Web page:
“As long as GMO foods remain unlabeled, they are likely to continue to elicit fear and distrust of not only the biotechnology industry, but also its federal regulators.” — Marian Nestle, “Eat, Drink and Vote.”
While reading this newspaper Jan. 23, two items right next to each other caught my attention. The first one, “States weighing labels on genetically altered food. In the absence of federal regulation, states from Rhode Island to Hawaii are considering laws to require labels on food items containing genetically modified ingredients.”
The second, “New rules sought to make car seats safer,” covers the requirement that “child car seats would for the first time have to protect children from death and injury in side-impact crashes under regulations the government proposed Wednesday.”
So what might these have to do with each other, you might ask? Well, both are very crucial to our children’s health. Of course it’s important that when children ride in cars, they have the best protection possible in case of an accident. Government has gone to great lengths to enact laws that require well-made safety seats.
Now consider the fact that 70 percent of our food products contain at least one ingredient made or derived from genetically modified crops. Our children are eating such foods on a regular basis, but GMO altered crops have never been tested for the long-term safety for anyone. Of course, the industry claims they are absolutely safe. So why should we believe them? More than 40 countries (including Japan, Australia and most of Europe) require labeling of any products containing GMO technology. But our government regulators allow the industry to have its way with them in spite of the fact that there is no proof that such products are safe. Could that have anything to do with the fact that Michael Taylor, the Food and Drug Administration commissioner for foods, was Monsanto’s former attorney and later its vice president?
It was also recently reported that the FDA is “getting ready to revise 20 year old nutrition labels.” They are considering including a more prominent display of the number of calories, the amount of added sugar and percent of whole wheat, etc. Maybe they’re trying to make us think that they’re doing something important. Yet they do not say when the new guidelines might be released since the FDA has already been working on this issue for a decade. “Food processing companies spent over $28 million last year on lobbying efforts, some of which were aimed at the FDA.” And how much do you think that Monsanto and related industries are spending in their crusade to fight propositions that aim to require the labeling of GMO products?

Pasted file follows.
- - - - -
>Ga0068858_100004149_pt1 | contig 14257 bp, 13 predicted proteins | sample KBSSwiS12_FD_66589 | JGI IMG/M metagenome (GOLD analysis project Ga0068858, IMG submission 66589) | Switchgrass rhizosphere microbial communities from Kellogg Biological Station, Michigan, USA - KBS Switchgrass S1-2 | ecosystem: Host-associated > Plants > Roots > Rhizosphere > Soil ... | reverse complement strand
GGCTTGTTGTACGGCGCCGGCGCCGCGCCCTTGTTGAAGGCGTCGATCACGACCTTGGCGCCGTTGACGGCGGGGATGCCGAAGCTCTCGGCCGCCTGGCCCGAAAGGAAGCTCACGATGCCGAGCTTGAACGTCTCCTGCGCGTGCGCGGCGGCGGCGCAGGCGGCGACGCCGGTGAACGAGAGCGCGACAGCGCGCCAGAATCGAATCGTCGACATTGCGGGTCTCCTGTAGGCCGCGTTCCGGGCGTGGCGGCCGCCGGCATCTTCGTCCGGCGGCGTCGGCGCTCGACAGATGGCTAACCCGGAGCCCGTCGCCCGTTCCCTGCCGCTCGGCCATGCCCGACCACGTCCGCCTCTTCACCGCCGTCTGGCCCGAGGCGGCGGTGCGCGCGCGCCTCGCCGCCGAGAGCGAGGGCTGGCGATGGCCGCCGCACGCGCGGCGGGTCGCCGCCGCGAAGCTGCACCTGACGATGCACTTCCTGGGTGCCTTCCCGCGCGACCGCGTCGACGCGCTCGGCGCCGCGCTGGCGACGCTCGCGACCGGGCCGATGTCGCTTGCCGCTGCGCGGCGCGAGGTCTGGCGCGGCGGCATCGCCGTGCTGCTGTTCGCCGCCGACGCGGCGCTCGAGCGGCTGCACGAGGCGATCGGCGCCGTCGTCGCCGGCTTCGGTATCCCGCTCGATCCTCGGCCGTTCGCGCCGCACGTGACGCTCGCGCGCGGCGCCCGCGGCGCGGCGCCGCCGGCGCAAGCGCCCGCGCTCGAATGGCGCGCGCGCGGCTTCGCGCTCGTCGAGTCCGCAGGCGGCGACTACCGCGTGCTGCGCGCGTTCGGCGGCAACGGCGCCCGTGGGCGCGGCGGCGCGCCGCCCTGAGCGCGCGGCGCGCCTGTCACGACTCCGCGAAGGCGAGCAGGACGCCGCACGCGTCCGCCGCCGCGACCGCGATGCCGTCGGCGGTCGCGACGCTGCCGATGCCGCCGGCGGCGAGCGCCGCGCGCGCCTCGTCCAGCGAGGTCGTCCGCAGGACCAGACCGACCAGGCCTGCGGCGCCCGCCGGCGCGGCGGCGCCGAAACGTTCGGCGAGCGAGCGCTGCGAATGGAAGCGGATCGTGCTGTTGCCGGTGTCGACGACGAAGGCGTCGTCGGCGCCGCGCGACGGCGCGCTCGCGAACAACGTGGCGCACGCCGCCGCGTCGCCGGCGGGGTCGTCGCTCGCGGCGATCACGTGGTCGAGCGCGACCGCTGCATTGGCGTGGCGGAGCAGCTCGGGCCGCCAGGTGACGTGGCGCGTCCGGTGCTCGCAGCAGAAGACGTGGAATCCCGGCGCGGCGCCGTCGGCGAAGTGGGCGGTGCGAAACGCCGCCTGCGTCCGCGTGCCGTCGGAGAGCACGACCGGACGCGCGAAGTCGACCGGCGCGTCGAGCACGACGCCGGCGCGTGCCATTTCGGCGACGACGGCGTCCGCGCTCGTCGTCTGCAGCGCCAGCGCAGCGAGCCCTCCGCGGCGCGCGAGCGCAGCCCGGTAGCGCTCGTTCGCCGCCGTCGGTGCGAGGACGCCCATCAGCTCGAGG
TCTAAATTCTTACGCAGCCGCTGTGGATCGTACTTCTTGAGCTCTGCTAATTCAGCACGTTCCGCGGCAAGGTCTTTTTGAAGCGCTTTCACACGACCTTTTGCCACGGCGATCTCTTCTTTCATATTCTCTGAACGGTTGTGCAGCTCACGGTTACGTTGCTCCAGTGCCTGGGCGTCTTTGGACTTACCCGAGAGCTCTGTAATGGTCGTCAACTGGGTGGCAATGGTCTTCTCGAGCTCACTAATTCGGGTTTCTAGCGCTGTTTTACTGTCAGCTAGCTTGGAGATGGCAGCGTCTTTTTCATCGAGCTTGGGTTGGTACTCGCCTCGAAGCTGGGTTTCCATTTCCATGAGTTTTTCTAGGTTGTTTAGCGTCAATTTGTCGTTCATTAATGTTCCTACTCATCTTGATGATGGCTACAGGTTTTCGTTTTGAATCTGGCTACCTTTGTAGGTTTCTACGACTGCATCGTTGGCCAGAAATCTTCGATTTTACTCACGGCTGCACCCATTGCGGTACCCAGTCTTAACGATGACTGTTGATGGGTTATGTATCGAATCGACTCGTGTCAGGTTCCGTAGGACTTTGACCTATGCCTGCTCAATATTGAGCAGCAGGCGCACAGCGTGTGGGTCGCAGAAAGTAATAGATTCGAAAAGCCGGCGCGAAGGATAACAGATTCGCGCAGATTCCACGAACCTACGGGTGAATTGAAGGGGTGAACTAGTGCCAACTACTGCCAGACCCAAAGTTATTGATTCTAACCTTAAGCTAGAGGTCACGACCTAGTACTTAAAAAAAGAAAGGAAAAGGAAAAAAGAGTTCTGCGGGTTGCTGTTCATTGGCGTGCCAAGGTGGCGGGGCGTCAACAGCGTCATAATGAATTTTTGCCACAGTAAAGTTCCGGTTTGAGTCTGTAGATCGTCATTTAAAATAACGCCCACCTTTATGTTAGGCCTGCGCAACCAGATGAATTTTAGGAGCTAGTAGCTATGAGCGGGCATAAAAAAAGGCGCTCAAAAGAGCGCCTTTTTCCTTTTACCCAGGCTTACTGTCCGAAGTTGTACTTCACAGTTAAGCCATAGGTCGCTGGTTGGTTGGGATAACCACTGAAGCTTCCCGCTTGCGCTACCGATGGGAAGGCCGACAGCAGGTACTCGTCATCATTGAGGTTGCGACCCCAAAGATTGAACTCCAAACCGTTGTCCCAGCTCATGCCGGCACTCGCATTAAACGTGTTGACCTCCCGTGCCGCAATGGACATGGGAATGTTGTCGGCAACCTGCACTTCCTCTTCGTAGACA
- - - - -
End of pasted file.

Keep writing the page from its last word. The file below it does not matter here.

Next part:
In my research on the subject (including The Institute for Responsible Technology), I offer more reasons that GMOs should be thoroughly investigated by the government (besides the Michael Taylor connection). They include:
• The toxic insecticide produced by GM corn was found in the blood of pregnant women and their unborn fetuses.
• Although there is not sufficient research to confirm that GMOs are a contributing factor to the numerous health problems that increased after GMOs were introduced in 1996, doctors groups such as The American Academy of Environmental Medicine tell us not to wait before we start protecting ourselves, and especially our children who are most at risk.
• “GM crops and their associated herbicides can harm birds, insects, amphibians, marine ecosystems and soil organisms. They reduce biodiversity, pollute water resources and are unsustainable.”
• The U.S. government allows companies to put other GM foods on the market without even notifying the FDA. Independent research and reporting is attacked and suppressed. Attempts by media to expose problems are often censored.
• In spite of what Monsanto would like us to believe, GMOs do not increase yields and work against feeding a hungry world. “Instead of focusing on the food needs of the developing world, food biotechnology companies engage almost exclusively in research on first-world agriculture — genetically modified corn, soybean and cotton bioengineered to resist weed killers made by those very same corporations.” — Nestle.
For every child who may be harmed because of a child seat that isn’t strong enough, many, many more children are threatened with harm (now and in the future) by a technology that has not proven to be safe for anyone’s consumption. This is one egregious example of how our government caters to corporate interests instead of safeguarding the well-being of the rest of us. According to numerous public opinion polls, more than 90 percent of Americans want genetically engineered foods to be labeled. What are we waiting for?
Since 1984, Dorothy Dimitre has written more than 700 columns for various local newspapers. Her email address is firstname.lastname@example.org.